When both systems are operating as they should, heat pumps are typically a lot noisier than furnaces. Heat pumps are known for making clicking noises while operating, which occurs when the compressor that circulates refrigerant turns on or off. In fact, many new heat pump owners are frequently concerned by the noises their heating system makes when they’re first getting used to it. If your furnace is making noise, however, that may be a sign it’s not functioning properly. Check out these tips on what to do. 

Why You Should Consider a Heat Pump

Heat pumps are better if you live in climate zones 1 through 3.

On the map linked above, people living in climate zones 1 through 3 would likely benefit more from installing a heat pump in their home than a furnace. 

Heat pumps don’t take up as much space as furnaces.

Furnaces are installed inside the home and are required to have 30 inches of clear space on all sides for safety reasons, per manufacturer instructions and local business codes. Part of the furnace — the compressor — is also installed outside and requires two feet of clear space on all sides for safety.

Heat pumps, on the other hand, don’t require any clear space for safety. This is because they don’t use any combustible fuel the way furnaces do. Some heat pumps can even be mounted high on the wall, which means that no floor space needs to be compromised.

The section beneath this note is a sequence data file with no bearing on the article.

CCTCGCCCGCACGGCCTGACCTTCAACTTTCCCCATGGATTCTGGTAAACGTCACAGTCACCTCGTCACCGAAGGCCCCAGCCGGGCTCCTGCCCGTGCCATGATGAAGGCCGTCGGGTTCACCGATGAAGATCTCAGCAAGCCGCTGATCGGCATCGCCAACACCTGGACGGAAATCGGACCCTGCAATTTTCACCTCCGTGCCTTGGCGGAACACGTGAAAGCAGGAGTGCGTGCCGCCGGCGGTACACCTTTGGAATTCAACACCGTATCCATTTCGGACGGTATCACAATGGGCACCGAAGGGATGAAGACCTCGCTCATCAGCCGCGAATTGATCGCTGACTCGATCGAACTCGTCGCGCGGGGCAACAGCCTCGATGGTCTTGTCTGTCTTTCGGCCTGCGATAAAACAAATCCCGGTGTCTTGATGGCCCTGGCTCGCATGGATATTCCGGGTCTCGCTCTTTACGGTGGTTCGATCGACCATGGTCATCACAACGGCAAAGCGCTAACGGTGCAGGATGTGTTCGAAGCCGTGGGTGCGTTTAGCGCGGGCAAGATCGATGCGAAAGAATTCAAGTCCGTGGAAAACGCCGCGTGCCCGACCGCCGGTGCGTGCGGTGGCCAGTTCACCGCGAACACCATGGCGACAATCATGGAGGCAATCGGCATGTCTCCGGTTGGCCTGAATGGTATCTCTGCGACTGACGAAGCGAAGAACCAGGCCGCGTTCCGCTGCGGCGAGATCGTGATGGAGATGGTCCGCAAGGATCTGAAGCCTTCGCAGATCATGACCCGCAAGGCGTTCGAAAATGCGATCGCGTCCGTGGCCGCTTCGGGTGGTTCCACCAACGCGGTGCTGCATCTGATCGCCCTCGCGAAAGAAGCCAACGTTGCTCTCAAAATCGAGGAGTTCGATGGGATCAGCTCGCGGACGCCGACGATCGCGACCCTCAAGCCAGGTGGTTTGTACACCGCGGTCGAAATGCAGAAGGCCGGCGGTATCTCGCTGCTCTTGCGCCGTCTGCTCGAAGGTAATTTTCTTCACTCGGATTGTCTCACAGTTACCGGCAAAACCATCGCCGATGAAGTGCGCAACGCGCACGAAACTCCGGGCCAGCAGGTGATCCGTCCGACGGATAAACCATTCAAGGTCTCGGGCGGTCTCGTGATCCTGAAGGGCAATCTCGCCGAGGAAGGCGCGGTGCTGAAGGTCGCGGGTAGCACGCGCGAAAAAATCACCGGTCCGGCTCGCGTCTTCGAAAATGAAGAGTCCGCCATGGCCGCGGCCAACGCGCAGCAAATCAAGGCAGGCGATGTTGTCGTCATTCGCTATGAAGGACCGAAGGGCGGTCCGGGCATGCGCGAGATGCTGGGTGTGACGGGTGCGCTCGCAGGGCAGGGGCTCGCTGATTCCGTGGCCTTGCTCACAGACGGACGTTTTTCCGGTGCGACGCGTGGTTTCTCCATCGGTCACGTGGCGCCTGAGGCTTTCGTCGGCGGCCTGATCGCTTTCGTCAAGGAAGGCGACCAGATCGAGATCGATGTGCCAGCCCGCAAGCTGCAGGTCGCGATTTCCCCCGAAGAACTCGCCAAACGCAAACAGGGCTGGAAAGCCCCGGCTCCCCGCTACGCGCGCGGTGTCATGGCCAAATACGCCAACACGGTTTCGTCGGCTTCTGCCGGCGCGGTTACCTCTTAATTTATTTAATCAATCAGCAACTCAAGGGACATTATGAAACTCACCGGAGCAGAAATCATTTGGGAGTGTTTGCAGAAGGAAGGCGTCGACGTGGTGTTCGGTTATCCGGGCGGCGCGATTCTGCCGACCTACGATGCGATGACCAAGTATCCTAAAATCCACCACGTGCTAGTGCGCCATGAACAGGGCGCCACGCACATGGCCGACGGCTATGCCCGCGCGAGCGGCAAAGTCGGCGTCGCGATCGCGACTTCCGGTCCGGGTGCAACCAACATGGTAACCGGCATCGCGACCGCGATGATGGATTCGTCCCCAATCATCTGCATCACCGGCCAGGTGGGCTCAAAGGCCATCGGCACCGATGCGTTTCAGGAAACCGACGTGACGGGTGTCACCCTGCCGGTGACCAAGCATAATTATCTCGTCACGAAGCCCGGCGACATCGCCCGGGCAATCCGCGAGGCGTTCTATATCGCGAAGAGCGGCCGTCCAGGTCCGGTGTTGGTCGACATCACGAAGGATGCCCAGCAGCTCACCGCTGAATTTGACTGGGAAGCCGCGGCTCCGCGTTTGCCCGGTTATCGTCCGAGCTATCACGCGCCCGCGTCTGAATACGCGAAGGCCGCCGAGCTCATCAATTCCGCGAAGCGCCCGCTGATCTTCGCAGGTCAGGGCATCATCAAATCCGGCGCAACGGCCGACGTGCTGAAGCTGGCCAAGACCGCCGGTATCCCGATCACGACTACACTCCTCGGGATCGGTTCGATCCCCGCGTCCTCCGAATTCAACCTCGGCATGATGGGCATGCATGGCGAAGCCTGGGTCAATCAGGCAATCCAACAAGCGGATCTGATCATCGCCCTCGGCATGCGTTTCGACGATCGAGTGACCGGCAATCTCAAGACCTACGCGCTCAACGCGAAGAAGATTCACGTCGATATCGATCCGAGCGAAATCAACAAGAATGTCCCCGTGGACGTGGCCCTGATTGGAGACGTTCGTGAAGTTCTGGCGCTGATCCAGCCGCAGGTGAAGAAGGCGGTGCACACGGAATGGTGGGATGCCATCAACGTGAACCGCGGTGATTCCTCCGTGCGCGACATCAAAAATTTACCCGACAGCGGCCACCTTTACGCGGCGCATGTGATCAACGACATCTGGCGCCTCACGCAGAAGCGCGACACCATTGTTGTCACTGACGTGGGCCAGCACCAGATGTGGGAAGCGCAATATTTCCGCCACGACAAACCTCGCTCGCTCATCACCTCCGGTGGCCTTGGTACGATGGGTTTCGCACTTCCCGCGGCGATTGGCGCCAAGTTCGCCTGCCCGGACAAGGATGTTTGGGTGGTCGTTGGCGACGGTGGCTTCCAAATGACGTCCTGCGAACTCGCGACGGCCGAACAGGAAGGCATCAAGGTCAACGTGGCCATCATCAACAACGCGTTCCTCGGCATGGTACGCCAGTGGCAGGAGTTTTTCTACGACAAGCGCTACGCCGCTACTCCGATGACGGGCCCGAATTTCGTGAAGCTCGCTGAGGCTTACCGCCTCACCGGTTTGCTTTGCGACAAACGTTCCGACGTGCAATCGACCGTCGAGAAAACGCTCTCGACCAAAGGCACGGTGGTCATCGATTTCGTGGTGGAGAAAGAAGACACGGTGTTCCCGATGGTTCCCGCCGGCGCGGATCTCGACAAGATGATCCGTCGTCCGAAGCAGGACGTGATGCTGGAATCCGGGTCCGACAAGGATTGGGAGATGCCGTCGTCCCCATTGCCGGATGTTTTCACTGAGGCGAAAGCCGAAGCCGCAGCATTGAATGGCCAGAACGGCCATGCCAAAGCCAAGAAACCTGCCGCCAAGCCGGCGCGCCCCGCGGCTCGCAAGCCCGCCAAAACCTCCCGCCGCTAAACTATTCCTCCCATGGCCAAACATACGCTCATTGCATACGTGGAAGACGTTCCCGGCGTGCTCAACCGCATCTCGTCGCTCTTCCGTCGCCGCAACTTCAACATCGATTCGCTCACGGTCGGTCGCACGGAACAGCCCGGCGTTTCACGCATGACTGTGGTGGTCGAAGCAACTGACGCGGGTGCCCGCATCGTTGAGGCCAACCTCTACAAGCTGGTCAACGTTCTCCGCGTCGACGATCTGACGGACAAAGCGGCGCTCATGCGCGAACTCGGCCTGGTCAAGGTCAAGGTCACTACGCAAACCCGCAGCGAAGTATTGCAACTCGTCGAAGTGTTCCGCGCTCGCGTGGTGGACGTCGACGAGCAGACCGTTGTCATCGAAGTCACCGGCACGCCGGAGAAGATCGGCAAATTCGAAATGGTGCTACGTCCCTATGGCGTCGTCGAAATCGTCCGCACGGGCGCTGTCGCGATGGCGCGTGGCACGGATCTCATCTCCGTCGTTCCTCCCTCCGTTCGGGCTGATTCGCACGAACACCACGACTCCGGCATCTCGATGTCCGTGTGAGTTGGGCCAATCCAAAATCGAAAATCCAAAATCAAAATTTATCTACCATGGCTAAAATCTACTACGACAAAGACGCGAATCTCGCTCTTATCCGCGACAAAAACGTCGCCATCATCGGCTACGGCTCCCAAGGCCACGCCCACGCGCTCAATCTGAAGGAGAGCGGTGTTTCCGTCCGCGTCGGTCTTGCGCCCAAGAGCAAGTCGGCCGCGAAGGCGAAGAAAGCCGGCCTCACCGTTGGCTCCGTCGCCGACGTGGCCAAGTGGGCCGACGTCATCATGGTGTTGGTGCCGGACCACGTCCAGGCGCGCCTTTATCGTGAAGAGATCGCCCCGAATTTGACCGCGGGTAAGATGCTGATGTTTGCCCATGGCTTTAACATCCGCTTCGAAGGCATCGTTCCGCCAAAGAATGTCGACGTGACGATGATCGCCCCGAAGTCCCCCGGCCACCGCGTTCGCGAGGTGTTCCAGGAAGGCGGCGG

Heat pumps can both cool and heat homes.

Furnaces only create heat, but heat pumps are a little bit different. They can distribute warm air through your home in the winter and cool air through your home in the summer, serving a dual function. When the outside air is hot, heat pumps work very similarly to air conditioners. This is a huge check in the “pro” column for heat pumps because it means homeowners only need one system, rather than a heating system and a cooling system. When comparing electric heat pumps vs. gas furnaces, this is one area where heat pumps excel. 

Heat pumps are less expensive to operate.

This is a notable advantage for anyone leaning towards a heat pump when comparing a heat pump vs. electric furnace. However, it’s important to note that the cost of operating a heat pump depends on the climate you use it in and the temperature of the air outside that it draws heat from. 

Heat pumps also cost about the same as an air conditioner to cool your home during the summer, so if you live in one of the ideal zones, heat pumps might be the best choice for you. 


Heat pumps and furnaces each have their strengths and weaknesses. The one you decide to install in your home should depend on several factors and considerations unique to your situation. These include the climate where you live, the space available in your home, your noise tolerance, and whether you need a cooling system as well. All of these will help you decide which system is the best for you and your family. If you require professional help regarding plumbing or HVAC services contact AHWA today.

If you’re looking for another comparison for your HVAC system choices, you can check out our article about gas vs. electric furnace.

Related Posts